The amount of medical research in Africa is growing rapidly, but many of these countries lack adequate mechanisms exist to protect the interests of prospective research participants and their communities. As the National Bioethics Advisory Commission observed in 2001, there are “legitimate reasons to question the capacity of host countries to support and conduct prior ethics review” of collaborative research, including limited resources, lack of experience and expertise, and potential conflicts of interest. Other commentators have echoed these concerns, including the Nuffield Council on Bioethics in a report released last year. Strengthening the ethics review capacity of low and middle-income countries is therefore an important goal of international bioethics and human rights.
To that end, the European Commission's Science and Society program recently funded an initiative by fifteen African countries called Networking for Ethics on Biomedical Research in Africa. The goal of the NEBRA project was to survey the participating countries' existing systems for ethics review of research involving human participants and develop a strategy for strengthening it. We participated in this project on behalf of the Ethics, Trade, Human Rights and Health Law department of the World Health Organization, which was a member of the NEBRA steering committee. In reviewing the experiences of these countries, it became clear to us that attempting to replicate American-style institutional review boards as the primary mechanism for ethics oversight of research would do little to serve African peoples’ most pressing needs.
First, the structure of the American IRB system is a poor fit for African countries. The IRB system is premised on the importance of “local” review of research (i.e., review in the institution in which the research will take place), as well as a separation between IRBs and the agencies that regulate them. In many African countries, however, institutional-level committees that exist independently of regulatory authorities may lack sufficient legitimacy to be effective. In addition, they may find it difficult to reject research protocols, or to insist on substantial changes that might lead sponsors to reconsider working with the institution, if foreign research is an institution's primary means of financial support. By contrast, a centralized committee housed within a government agency may be in a better position to take strong positions and ensure that those decisions are respected. In addition, creating a single centralized committee is likely to be simpler, and less costly, than attempting to create separate committees at every research institution in the country.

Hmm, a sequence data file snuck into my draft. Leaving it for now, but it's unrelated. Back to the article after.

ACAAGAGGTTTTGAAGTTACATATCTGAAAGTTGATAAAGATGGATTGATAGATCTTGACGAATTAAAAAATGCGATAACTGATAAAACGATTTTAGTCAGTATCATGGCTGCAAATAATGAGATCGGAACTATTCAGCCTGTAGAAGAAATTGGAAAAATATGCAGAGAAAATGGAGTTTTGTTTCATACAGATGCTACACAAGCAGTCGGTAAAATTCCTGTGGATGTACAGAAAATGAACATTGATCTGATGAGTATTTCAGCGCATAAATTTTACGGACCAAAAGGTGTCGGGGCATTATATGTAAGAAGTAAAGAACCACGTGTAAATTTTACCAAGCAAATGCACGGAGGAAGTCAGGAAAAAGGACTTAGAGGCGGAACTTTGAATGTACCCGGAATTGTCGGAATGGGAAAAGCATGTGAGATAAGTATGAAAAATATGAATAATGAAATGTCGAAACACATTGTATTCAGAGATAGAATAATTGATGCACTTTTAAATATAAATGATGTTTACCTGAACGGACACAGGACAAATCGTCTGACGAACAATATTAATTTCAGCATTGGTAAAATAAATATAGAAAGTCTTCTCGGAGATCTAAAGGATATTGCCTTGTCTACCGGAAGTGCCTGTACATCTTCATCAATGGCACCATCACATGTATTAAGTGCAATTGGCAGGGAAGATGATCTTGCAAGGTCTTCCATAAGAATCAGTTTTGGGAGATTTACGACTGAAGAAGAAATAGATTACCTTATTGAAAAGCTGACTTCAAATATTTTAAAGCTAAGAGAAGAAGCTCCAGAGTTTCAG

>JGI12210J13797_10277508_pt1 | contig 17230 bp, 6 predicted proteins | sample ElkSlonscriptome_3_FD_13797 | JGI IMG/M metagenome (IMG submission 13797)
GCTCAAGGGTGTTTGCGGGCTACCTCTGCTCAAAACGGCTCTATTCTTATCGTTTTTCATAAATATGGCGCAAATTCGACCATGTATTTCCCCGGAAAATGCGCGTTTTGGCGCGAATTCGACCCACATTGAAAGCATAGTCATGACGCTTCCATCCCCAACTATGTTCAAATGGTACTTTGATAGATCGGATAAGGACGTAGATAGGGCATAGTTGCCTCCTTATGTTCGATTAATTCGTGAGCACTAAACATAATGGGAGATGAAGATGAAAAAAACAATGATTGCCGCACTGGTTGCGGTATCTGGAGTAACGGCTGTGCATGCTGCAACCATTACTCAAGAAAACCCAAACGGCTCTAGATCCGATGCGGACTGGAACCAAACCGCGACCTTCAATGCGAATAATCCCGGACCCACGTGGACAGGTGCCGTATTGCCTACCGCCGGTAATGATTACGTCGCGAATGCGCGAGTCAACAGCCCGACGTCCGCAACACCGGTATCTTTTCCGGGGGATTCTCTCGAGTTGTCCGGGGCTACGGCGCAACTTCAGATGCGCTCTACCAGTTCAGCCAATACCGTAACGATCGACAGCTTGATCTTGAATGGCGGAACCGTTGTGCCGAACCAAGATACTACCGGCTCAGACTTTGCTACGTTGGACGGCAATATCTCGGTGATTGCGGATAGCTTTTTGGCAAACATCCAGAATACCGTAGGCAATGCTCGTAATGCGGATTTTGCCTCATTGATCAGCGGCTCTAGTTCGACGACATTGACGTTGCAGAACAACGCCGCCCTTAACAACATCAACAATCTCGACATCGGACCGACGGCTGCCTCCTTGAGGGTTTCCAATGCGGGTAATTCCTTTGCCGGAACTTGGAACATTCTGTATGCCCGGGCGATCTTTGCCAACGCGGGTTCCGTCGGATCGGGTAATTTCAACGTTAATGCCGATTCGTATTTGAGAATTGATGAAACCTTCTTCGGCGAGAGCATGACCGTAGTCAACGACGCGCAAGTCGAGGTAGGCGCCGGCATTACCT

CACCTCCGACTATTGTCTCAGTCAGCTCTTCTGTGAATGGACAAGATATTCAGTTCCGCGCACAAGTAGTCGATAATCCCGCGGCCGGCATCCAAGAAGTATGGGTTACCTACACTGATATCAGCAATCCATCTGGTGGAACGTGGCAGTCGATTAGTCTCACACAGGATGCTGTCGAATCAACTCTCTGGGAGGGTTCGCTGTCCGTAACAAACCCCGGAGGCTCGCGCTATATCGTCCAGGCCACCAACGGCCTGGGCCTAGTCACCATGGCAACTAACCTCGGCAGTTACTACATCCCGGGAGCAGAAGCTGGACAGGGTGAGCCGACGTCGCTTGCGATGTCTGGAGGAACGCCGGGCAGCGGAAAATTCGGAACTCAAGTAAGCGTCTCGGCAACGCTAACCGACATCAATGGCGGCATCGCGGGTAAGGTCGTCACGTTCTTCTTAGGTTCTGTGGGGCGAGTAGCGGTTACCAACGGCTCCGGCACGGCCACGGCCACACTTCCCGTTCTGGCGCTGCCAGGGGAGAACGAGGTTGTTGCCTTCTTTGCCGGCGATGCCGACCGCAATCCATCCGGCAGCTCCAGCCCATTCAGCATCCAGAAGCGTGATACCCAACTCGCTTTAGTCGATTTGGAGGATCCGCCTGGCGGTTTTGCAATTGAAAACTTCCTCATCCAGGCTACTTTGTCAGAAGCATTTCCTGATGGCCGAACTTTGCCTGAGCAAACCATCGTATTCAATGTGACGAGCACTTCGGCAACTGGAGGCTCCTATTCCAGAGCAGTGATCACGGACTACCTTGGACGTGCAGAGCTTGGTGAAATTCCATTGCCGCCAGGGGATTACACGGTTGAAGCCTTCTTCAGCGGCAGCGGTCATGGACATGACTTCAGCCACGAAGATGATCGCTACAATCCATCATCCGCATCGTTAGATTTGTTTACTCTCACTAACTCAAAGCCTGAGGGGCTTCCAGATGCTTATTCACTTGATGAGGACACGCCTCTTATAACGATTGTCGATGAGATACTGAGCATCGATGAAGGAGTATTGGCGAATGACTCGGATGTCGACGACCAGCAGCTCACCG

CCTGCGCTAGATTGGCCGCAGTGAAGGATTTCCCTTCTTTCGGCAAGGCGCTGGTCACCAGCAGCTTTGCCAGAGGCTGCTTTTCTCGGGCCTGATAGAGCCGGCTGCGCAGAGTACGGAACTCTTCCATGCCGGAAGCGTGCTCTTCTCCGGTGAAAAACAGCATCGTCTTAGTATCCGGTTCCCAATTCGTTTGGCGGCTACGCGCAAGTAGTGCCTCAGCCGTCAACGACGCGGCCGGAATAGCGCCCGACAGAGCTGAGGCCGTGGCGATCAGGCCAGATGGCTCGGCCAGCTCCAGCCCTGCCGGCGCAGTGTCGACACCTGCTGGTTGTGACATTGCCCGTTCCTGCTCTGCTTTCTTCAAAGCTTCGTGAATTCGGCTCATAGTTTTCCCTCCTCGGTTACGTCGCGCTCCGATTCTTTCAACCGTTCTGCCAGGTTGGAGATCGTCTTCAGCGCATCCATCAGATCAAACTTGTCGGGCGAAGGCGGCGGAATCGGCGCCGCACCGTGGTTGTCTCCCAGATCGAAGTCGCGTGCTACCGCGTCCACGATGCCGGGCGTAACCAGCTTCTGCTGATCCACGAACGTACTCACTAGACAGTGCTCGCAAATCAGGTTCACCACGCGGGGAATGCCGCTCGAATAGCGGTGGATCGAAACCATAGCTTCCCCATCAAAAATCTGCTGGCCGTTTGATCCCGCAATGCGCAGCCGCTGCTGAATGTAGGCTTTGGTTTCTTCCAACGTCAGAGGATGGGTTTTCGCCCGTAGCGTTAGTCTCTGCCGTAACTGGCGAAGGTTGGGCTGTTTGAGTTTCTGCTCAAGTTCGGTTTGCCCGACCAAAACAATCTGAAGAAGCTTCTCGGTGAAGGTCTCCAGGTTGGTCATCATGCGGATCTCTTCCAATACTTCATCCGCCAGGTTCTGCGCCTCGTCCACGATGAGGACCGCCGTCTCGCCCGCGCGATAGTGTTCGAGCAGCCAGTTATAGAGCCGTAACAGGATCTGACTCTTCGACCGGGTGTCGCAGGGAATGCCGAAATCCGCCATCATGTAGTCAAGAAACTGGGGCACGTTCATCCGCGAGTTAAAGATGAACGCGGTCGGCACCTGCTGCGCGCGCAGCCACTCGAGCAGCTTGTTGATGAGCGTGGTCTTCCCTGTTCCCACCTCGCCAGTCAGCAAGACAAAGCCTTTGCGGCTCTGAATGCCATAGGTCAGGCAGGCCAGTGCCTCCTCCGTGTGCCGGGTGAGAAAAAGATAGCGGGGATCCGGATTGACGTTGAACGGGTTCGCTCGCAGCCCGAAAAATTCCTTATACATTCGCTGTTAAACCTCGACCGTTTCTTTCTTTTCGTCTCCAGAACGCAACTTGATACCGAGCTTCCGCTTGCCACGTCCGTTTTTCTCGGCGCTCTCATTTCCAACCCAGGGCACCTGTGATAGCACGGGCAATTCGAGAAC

Second, the most critical ethical issues related to medical research in Africa are not the protocol-specific issues that IRBs are designed to address. When an IRB in the United States receives a protocol, its job is to determine whether the proposed study complies with general ethical principles and regulatory requirements, not to consider whether a different study, perhaps addressing an entirely different problem, might be a better use of limited human resources or offer a better justification for exposing participants to risk. Questions about the prioritization of different types of medical research are generally left to other entities, such as funders or medical journal editors. In many developing countries, however, no one is considering big-picture questions about the relative importance of different types of medical research. Research “agendas” are often dictated solely by the market-driven priorities of foreign research sponsors, rather than by any proactive decisions by the countries themselves. In this context, thinking about the prioritization of limited research resources, and ensuring that research addresses the most pressing health needs of the country’s population, is one of the most important ethical issues to be considered.